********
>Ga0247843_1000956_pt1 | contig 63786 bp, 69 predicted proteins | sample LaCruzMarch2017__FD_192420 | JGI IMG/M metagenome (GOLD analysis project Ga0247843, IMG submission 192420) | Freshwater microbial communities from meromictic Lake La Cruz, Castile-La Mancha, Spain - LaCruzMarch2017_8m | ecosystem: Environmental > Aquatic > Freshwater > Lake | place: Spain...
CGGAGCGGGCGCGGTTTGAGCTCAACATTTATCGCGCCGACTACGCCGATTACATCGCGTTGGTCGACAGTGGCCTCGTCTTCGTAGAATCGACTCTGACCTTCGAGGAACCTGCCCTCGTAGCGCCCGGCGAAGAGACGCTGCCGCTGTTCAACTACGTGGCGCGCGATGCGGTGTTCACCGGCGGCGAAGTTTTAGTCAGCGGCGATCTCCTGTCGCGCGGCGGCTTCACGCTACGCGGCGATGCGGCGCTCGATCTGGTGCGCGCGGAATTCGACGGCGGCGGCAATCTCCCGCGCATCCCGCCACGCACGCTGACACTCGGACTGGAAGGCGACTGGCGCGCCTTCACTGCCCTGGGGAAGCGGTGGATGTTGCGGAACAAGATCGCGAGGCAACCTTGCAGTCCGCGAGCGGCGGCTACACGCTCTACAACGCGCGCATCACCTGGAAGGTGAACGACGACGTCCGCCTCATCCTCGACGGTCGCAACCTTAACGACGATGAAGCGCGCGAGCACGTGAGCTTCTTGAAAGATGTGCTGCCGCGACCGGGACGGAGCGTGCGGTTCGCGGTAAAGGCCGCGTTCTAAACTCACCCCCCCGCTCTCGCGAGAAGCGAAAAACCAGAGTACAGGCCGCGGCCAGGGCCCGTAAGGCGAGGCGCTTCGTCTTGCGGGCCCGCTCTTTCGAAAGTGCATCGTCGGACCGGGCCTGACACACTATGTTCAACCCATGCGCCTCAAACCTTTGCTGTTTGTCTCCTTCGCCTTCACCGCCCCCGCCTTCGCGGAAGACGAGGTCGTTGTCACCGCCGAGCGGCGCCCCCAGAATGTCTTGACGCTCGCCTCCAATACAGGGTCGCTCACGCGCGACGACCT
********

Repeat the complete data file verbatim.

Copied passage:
>Ga0247843_1000956_pt1 | contig 63786 bp, 69 predicted proteins | sample LaCruzMarch2017__FD_192420 | JGI IMG/M metagenome (GOLD analysis project Ga0247843, IMG submission 192420) | Freshwater microbial communities from meromictic Lake La Cruz, Castile-La Mancha, Spain - LaCruzMarch2017_8m | ecosystem: Environmental > Aquatic > Freshwater > Lake | place: Spain...
CGGAGCGGGCGCGGTTTGAGCTCAACATTTATCGCGCCGACTACGCCGATTACATCGCGTTGGTCGACAGTGGCCTCGTCTTCGTAGAATCGACTCTGACCTTCGAGGAACCTGCCCTCGTAGCGCCCGGCGAAGAGACGCTGCCGCTGTTCAACTACGTGGCGCGCGATGCGGTGTTCACCGGCGGCGAAGTTTTAGTCAGCGGCGATCTCCTGTCGCGCGGCGGCTTCACGCTACGCGGCGATGCGGCGCTCGATCTGGTGCGCGCGGAATTCGACGGCGGCGGCAATCTCCCGCGCATCCCGCCACGCACGCTGACACTCGGACTGGAAGGCGACTGGCGCGCCTTCACTGCCCTGGGGAAGCGGTGGATGTTGCGGAACAAGATCGCGAGGCAACCTTGCAGTCCGCGAGCGGCGGCTACACGCTCTACAACGCGCGCATCACCTGGAAGGTGAACGACGACGTCCGCCTCATCCTCGACGGTCGCAACCTTAACGACGATGAAGCGCGCGAGCACGTGAGCTTCTTGAAAGATGTGCTGCCGCGACCGGGACGGAGCGTGCGGTTCGCGGTAAAGGCCGCGTTCTAAACTCACCCCCCCGCTCTCGCGAGAAGCGAAAAACCAGAGTACAGGCCGCGGCCAGGGCCCGTAAGGCGAGGCGCTTCGTCTTGCGGGCCCGCTCTTTCGAAAGTGCATCGTCGGACCGGGCCTGACACACTATGTTCAACCCATGCGCCTCAAACCTTTGCTGTTTGTCTCCTTCGCCTTCACCGCCCCCGCCTTCGCGGAAGACGAGGTCGTTGTCACCGCCGAGCGGCGCCCCCAGAATGTCTTGACGCTCGCCTCCAATACAGGGTCGCTCACGCGCGACGACCT